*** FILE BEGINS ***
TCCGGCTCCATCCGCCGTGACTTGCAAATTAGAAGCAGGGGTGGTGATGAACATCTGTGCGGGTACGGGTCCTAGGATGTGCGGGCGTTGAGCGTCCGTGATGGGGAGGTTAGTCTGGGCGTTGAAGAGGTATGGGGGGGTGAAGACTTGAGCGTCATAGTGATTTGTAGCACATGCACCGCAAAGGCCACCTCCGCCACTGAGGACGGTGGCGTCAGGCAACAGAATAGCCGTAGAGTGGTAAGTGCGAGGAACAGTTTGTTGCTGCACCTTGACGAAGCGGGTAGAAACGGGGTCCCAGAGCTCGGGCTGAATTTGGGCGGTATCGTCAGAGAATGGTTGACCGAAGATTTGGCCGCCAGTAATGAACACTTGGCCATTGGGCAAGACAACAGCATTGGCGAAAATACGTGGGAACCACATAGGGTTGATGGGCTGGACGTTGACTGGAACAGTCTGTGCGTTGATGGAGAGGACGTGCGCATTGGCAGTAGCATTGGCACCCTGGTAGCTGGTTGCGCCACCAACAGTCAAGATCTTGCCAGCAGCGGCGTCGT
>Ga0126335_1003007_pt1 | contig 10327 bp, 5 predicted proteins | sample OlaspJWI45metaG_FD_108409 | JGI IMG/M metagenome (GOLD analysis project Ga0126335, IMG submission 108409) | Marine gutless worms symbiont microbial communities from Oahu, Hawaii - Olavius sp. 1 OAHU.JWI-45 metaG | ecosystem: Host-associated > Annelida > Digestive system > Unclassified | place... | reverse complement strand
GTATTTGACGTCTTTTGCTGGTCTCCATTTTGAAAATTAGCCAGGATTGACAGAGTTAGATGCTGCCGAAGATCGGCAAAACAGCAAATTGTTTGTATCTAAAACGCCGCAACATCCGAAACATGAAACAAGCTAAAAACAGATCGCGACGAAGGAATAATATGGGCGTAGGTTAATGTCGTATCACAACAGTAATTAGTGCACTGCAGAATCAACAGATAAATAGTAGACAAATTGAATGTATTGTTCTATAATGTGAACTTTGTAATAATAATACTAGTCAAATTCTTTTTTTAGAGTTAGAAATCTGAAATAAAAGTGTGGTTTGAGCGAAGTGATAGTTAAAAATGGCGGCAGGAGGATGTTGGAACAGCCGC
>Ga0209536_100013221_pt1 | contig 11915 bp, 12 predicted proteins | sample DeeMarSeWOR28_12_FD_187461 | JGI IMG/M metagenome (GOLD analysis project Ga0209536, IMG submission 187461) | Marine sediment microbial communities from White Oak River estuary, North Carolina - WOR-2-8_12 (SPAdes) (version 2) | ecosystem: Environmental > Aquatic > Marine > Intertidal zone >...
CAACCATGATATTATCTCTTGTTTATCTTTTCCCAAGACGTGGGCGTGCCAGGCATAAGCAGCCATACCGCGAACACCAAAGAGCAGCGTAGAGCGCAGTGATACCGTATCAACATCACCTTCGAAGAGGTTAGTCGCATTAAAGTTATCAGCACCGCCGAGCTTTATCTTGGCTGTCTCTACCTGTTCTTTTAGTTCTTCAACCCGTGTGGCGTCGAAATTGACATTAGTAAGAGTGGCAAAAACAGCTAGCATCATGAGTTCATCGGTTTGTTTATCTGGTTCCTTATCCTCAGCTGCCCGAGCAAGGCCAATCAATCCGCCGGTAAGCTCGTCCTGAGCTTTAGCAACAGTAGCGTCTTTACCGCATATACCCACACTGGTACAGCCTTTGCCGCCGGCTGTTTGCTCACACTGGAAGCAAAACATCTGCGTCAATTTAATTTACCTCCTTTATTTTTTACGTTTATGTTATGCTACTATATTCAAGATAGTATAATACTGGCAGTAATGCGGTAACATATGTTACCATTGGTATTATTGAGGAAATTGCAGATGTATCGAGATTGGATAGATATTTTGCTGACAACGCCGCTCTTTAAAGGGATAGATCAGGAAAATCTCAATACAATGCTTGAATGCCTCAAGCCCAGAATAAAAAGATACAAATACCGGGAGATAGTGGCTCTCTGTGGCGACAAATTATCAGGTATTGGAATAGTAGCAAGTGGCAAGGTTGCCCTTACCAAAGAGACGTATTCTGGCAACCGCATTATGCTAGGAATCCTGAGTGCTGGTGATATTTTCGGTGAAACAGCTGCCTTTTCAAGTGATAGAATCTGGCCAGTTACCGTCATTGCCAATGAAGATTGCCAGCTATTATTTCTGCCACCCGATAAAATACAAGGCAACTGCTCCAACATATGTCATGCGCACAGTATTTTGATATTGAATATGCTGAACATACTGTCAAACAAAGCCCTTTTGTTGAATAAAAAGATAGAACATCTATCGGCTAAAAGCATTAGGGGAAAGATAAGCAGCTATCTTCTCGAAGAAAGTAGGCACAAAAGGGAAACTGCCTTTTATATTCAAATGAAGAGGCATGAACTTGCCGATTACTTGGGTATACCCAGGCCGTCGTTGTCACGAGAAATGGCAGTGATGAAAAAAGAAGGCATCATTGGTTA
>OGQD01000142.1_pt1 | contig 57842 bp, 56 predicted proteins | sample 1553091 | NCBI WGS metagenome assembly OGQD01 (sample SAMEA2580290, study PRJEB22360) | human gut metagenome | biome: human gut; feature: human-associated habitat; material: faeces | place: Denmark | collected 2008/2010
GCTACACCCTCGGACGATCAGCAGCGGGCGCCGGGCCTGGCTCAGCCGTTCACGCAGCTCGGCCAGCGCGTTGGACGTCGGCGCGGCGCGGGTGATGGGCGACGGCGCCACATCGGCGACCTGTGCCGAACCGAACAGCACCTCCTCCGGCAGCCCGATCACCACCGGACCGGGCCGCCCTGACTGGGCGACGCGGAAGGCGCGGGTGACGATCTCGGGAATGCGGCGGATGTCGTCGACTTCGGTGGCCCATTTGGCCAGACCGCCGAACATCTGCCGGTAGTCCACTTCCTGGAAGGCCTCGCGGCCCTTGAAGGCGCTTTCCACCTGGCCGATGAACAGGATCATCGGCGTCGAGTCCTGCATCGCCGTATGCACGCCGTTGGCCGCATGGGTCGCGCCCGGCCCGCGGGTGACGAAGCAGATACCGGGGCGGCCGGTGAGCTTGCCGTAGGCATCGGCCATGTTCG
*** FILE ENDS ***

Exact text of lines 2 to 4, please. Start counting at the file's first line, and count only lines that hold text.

>Ga0126335_1003007_pt1 | contig 10327 bp, 5 predicted proteins | sample OlaspJWI45metaG_FD_108409 | JGI IMG/M metagenome (GOLD analysis project Ga0126335, IMG submission 108409) | Marine gutless worms symbiont microbial communities from Oahu, Hawaii - Olavius sp. 1 OAHU.JWI-45 metaG | ecosystem: Host-associated > Annelida > Digestive system > Unclassified | place... | reverse complement strand
GTATTTGACGTCTTTTGCTGGTCTCCATTTTGAAAATTAGCCAGGATTGACAGAGTTAGATGCTGCCGAAGATCGGCAAAACAGCAAATTGTTTGTATCTAAAACGCCGCAACATCCGAAACATGAAACAAGCTAAAAACAGATCGCGACGAAGGAATAATATGGGCGTAGGTTAATGTCGTATCACAACAGTAATTAGTGCACTGCAGAATCAACAGATAAATAGTAGACAAATTGAATGTATTGTTCTATAATGTGAACTTTGTAATAATAATACTAGTCAAATTCTTTTTTTAGAGTTAGAAATCTGAAATAAAAGTGTGGTTTGAGCGAAGTGATAGTTAAAAATGGCGGCAGGAGGATGTTGGAACAGCCGC
>Ga0209536_100013221_pt1 | contig 11915 bp, 12 predicted proteins | sample DeeMarSeWOR28_12_FD_187461 | JGI IMG/M metagenome (GOLD analysis project Ga0209536, IMG submission 187461) | Marine sediment microbial communities from White Oak River estuary, North Carolina - WOR-2-8_12 (SPAdes) (version 2) | ecosystem: Environmental > Aquatic > Marine > Intertidal zone >...